In FIG. 2, a power-on message in the form of a Magic Packet is broadcast from the Administrative System 12 (step {circle around (1)}). The vSwitch 17 maintains a MAC port forwarding table that is used to forward packets to VMs that are identified in the Magic Packet. When a VM is powered off, the vSwitch 17 does not forward packets to the MAC address for the VM as it is no longer exposed. This means that the powered off VM 24 a of FIG. 2 is not listening for the Magic Packet. As a result, it is not possible for it to receive the power-on message initiated by the Administrative System 12 on its own.

Thus, to present a network interface card on behalf of a VM that is powered off, it is necessary for the virtualization platform 13 to present to the LAN 14 a network interface card in listening mode awaiting the Magic Packet.

FIG. 3 shows a system 300 for supporting WOL for selectively powering on virtual machines in a computer in a local area network according to the embodiment of the present invention. Similar elements on FIGS. 2 and 3 are labeled with same reference numerals. The system comprises a computer having a processor (not shown), and a computer readable storage medium, e.g., memory, DVD, CD-ROM, having computer readable instructions stored thereon, which, when executed by the processor, form a virtualization platform 13 a of the embodiment of the invention, including an improved virtual switch vSwitch 17 a having unique functional components as will be described in detail below.

Virtualization platform 13 a of the embodiment of the invention comprises an improved vSwitch 17 a, including a WOL Listener, or Listener 26, which allows the vSwitch 17 a to become a proxy for each VM with vNIC 19, 21, 23 connected to it, which is configured for WOL. Each VM is assigned a unique address. In the preferred embodiment the assigned unique address of the VM is its respective vNIC MAC address as shown in FIG. 3. The vNIC MAC address for vNIC 19, 21 and 23 are 00:00:00:000:00:01, 00:00:00:000:00:02 and 00:00:00:000:00:03 respectively. Each VM is also associated with a unique identification number (ID). These assigned unique addresses of VMs are stored in a database that is used in selectively powering on the VMs.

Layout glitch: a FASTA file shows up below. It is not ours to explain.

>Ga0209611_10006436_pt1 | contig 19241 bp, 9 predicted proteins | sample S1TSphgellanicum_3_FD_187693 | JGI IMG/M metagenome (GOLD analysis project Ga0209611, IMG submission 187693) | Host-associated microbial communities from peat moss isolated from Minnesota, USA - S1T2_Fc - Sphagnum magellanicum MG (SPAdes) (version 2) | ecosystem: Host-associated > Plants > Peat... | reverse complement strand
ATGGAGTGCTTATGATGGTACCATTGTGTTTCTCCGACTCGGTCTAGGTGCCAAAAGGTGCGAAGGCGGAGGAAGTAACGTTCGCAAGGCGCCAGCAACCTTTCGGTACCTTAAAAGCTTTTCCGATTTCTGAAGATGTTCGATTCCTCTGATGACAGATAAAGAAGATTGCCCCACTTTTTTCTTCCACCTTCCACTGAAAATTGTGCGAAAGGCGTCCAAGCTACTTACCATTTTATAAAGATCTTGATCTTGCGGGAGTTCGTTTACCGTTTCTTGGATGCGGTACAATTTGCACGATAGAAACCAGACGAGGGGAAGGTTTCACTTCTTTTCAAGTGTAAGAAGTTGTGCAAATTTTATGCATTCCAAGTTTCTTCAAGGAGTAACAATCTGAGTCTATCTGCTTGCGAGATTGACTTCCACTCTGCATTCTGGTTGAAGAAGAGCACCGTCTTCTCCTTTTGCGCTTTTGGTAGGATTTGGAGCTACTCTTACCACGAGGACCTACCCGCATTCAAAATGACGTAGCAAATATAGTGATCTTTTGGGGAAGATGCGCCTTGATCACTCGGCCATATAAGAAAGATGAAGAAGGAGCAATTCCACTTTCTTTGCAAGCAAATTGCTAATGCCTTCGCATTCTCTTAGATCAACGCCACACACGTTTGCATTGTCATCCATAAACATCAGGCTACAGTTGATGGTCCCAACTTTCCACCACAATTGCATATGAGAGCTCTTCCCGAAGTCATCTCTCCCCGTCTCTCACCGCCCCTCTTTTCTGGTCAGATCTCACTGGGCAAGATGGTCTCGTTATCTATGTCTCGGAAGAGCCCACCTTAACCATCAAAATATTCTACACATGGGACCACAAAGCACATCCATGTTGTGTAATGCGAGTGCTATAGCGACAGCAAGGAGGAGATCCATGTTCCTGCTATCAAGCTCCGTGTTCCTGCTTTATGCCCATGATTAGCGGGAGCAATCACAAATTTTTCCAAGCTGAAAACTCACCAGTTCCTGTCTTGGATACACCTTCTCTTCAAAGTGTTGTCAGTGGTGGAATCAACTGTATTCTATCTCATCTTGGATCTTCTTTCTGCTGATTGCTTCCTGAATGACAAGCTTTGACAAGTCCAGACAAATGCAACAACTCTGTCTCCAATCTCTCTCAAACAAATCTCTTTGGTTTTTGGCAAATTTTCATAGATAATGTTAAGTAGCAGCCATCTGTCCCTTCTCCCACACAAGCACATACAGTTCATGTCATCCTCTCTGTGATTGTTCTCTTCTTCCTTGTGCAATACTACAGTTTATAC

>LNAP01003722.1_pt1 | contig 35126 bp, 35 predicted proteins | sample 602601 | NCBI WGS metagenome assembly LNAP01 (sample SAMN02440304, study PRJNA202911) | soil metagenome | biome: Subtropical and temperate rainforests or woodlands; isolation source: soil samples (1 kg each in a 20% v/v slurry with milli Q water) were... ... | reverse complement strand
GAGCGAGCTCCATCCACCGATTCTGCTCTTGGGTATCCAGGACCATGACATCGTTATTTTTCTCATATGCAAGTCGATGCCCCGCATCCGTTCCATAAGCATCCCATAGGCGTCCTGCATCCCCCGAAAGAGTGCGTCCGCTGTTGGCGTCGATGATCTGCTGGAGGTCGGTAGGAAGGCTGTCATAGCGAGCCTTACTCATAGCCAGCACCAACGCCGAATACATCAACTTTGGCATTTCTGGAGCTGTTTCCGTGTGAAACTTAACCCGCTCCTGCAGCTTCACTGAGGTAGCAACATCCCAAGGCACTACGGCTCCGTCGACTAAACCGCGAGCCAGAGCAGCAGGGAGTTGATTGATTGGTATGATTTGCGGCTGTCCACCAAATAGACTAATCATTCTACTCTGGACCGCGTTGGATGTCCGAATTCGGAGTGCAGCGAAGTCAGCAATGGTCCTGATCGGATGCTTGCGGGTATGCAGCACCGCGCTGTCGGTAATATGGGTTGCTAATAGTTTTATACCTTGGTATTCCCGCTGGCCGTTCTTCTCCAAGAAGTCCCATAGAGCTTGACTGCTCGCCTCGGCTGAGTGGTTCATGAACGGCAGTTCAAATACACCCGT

The improved WOL technology of the embodiment of the invention operates as follows.

    • 1. A power-on message for powering on VMs containing the Magic Packet is broadcast from the Administrative System 12 (step {circle around (1)} in FIG. 3).
    • 2. vSwitch 17 a broadcasts the power-on message containing the Magic Packet to the vNICs 19, 21 and 23 and to the Listener 26 (step {circle around (2)} in FIG. 3). The power-on message includes assigned unique addresses of the VMs (MAC addresses) to be powered on.
    • 3. Request is ignored by vNICs whose assigned unique addresses do not match the assigned unique addresses included in the power-on message (step {circle around (3)}).
    • 4. The Listener 26 uses the database and compares the MAC addresses to the assigned unique addresses of VMs (step {circle around (4)}). In FIG. 3, the Listener 26 extracts the unique address embedded in the power-on message and finds a match with the assigned unique address of VM 24 a (with vNIC 23) for which it is proxying. Please note that in the system shown in FIG. 3, VM24 a which was powered off initially needed to be powered on. In general, multiple VMs can be powered on through one power-on message. VMs to be powered on as identified during address matching are required to be specified for power-on command for the virtualization platform 13 a. The vSwitch 17 a sends a power-on command which is platform dependent to a Virtual Machine Manager (VMM) 36 of the virtualization platform 13 a (through its own Software Development Kit) specifying the VM to power on. The Listener 26 within the vSwitch 17 a performs this operation. For the system shown in FIG. 3, it will send the power-on command specifying the powered off VM 24 a that is to be powered on.
    • 5. Thus, the VM, for example VM 24 a, is powered on (step {circle around (5)} in FIG. 3).